News headlines


Mumbai Mirror Report

Mumbai, Mar 19: Two paedophiles of British nationality were sentenced to six years of rigorous imprisonment by a sessions court on Friday for sexually abusing children at Anchorage shelter homes in Colaba in Mumbai and neighbouring Raigad district.

Sessions Judge P S Paranjpe sentenced Duncan Grant, who set up the shelter homes, and one of his close friends and customer, Allen Waters, to six years in jail and fined them 20,000 pounds each.

If they fail to deposit the money with the court within a year, they would have to spend another year in jail.

William D’Souza, an Indian national and manager at the Colaba shelter home, was sentenced to three years in jail.

The judgement brought to a close the three-month trial and a struggle for justice for the abused children stretching over four years.

Each of the two victims, who deposed against the accused, will get Rs 5 lakh each from the compensation amount.

“One of the objects for awarding compensation is to wipe out India’s name from the sex tourism map. Only time can say whether the court is able to do that. Let paedophiles all over the world know that India should not be their destination,” Judge Paranjpe said.

He ordered that Advocate Maharukh Adenwalla, Kalindi Majumdar, ex-vice principal of Nirmala Niketan and one more person would look into the needs of the children after the realisation of the amount.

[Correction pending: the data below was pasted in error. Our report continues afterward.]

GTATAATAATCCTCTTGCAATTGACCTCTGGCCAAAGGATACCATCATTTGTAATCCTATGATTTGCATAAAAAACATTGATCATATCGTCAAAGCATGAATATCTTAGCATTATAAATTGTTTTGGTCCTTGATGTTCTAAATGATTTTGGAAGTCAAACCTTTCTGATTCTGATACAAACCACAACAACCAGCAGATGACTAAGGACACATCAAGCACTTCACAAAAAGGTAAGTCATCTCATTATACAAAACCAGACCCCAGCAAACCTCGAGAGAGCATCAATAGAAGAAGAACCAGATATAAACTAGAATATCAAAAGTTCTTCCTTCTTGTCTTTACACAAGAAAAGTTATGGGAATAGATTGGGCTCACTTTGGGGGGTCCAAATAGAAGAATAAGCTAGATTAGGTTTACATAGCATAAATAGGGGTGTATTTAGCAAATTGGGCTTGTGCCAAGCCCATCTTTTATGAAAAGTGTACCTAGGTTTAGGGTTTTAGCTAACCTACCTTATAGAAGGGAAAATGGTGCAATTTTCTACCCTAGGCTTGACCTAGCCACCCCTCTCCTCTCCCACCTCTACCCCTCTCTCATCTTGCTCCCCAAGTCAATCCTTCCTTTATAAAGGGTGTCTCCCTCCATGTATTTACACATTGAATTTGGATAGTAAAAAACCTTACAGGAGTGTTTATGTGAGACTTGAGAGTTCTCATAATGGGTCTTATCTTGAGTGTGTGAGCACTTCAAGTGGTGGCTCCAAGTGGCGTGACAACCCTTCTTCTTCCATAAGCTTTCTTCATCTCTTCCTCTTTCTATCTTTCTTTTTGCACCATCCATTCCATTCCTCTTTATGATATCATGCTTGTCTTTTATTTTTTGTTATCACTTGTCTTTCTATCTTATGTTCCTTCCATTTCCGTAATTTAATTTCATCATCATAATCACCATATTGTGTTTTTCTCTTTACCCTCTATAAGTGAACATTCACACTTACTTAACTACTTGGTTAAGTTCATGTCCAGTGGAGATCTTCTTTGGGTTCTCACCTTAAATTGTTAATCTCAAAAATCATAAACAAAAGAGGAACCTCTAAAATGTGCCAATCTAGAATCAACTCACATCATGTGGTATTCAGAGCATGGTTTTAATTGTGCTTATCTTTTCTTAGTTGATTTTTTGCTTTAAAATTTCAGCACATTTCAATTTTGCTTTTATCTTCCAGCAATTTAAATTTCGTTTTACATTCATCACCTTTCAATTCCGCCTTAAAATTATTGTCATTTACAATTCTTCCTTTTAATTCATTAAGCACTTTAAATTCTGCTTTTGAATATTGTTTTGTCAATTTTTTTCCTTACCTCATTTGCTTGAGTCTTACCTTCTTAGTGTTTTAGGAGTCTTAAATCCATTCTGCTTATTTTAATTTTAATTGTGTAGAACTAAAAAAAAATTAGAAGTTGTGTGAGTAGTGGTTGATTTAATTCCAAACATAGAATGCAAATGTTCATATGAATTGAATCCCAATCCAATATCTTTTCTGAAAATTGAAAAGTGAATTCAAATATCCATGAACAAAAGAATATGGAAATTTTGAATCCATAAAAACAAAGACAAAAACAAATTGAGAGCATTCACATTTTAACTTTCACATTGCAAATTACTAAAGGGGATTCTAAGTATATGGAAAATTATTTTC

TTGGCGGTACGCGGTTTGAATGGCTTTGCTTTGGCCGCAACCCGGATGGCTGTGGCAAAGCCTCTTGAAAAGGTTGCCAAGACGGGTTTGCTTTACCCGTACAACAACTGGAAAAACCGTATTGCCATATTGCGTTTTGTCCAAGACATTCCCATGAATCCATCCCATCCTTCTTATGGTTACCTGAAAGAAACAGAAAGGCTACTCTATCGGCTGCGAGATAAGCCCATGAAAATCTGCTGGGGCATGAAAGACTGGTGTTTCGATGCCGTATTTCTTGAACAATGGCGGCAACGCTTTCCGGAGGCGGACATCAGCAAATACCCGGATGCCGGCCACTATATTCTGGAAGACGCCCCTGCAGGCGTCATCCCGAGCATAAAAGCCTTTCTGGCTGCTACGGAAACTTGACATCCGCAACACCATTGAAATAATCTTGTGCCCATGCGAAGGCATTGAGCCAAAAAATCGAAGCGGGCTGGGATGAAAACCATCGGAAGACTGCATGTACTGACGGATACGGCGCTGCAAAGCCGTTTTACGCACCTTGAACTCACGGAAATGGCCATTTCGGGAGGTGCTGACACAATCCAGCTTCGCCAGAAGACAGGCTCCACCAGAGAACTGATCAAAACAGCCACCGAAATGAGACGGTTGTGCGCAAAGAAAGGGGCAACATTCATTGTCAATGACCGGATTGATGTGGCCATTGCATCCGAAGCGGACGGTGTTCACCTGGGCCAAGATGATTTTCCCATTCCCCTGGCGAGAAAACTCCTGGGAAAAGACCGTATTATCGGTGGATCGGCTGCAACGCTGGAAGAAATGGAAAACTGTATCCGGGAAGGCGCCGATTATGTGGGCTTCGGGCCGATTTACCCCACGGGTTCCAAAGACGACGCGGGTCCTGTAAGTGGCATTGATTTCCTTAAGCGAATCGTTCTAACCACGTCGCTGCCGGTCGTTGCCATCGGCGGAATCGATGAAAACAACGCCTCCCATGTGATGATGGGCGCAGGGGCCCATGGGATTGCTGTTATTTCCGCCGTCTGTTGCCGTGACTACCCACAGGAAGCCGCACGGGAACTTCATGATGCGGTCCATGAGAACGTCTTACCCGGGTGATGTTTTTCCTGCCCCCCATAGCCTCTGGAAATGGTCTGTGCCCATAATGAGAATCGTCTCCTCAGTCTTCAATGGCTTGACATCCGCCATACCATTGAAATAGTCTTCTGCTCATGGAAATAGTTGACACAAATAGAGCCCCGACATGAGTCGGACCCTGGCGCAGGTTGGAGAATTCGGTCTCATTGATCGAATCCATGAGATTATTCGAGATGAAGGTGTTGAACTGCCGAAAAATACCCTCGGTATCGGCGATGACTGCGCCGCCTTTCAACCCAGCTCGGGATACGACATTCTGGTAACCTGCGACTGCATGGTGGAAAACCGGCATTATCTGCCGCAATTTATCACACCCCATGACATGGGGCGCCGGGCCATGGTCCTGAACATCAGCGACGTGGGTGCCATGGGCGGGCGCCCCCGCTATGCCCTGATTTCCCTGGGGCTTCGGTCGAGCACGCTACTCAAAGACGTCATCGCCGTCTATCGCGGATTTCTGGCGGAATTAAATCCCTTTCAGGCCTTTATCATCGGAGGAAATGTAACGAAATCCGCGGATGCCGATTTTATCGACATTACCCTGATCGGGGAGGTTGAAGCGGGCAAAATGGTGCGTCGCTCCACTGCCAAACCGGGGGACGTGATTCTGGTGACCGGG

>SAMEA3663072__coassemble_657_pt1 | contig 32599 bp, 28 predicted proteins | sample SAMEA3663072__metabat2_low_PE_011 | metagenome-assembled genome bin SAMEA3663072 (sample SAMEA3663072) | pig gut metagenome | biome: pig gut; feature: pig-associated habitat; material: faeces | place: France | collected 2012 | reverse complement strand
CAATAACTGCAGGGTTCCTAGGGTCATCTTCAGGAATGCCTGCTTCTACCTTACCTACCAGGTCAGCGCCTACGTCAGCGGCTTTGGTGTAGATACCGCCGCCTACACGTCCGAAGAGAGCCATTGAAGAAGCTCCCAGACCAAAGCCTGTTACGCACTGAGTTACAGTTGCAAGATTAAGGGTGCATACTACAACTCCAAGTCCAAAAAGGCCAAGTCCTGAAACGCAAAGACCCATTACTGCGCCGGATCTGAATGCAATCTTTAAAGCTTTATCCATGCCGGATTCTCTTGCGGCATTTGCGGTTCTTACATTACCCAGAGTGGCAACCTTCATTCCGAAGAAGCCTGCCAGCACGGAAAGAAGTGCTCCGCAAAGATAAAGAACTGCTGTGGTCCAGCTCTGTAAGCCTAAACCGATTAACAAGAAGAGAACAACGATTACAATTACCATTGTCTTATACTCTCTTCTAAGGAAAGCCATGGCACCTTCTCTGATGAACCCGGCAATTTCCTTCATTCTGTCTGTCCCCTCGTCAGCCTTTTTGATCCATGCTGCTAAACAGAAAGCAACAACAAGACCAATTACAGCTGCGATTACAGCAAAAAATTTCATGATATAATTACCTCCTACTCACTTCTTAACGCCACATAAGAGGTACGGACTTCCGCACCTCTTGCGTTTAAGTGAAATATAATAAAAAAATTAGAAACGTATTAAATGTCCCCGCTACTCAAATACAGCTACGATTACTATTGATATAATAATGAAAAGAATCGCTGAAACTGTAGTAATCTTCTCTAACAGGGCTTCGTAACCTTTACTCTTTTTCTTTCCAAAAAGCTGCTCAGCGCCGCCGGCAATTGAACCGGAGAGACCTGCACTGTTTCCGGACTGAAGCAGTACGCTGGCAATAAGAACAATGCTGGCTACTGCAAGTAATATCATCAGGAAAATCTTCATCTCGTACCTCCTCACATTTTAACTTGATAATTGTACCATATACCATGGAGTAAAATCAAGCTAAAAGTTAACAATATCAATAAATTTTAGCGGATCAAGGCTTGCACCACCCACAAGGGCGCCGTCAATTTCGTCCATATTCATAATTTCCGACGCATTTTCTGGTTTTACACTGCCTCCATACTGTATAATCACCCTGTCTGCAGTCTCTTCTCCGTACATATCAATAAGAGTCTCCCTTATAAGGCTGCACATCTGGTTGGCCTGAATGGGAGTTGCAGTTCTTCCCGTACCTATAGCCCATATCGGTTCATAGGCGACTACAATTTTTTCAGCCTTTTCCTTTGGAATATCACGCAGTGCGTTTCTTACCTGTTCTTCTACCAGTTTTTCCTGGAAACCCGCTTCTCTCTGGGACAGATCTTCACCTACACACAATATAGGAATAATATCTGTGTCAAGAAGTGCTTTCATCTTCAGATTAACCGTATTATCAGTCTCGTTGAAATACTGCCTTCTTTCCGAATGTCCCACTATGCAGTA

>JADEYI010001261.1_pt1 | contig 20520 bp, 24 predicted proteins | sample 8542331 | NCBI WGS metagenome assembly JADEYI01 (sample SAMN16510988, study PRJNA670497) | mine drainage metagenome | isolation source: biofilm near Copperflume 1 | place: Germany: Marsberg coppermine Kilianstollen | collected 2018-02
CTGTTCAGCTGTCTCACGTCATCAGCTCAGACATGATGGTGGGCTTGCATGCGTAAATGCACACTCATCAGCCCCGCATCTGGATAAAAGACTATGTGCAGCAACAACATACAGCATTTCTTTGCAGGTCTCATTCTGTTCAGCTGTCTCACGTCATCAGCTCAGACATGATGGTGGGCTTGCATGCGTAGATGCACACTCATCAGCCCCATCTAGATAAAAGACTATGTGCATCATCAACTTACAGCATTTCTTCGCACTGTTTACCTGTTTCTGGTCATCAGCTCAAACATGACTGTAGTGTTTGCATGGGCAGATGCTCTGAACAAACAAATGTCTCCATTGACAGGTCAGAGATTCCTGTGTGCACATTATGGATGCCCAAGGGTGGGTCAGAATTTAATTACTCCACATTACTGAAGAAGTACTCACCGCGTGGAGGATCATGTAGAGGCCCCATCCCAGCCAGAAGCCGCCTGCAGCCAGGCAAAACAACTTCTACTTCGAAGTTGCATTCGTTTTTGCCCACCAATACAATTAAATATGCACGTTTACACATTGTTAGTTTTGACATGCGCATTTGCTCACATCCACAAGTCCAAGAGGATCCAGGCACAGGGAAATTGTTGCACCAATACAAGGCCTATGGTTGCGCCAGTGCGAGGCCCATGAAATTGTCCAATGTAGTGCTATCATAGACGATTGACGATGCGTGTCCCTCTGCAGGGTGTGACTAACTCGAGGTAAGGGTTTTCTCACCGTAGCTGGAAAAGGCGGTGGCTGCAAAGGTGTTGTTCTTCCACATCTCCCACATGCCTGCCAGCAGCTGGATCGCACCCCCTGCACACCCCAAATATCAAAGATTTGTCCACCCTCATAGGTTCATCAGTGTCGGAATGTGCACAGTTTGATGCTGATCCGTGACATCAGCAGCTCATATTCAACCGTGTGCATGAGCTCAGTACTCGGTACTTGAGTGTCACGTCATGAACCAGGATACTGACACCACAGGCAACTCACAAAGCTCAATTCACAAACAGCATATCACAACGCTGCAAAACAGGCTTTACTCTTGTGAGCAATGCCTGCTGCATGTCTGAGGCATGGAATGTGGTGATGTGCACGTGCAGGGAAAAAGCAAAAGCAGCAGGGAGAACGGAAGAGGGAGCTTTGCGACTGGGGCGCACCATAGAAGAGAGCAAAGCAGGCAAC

As the judgement was delivered, Waters wept silently, while Grant maintained a straight face. D’Souza was not present in the court room packed with media people, including British journalists, and some inmates from the Anchorage shelter home.

The judge said he had complete confidence in the statements of the two prosecution witnesses.

Coming down heavily on the police for shoddy investigations, Judge Paranjpe said that the police should understand that in paedophilia cases there will always be reluctance on the part of witnesses to depose before a court.

Special Public Prosecutor Vijay Nahar, bringing to the court’s notice that Grant had opened another shelter home in Tanzania after his activities were exposed in India in 2000-2001, said he must be awarded a deterrent punishment.

Both Grant and Waters had left the country as a probe was launched into their activities.  Waters was deported from USA in 2004 after an Interpol red-corner notice, while Grant was arrested in Tanzania and brought to India.

Advocate Adenwalla was teary- eyed as the judgement was announced. “It is a huge victory for us. Finally, justice has been done,” she said.

  

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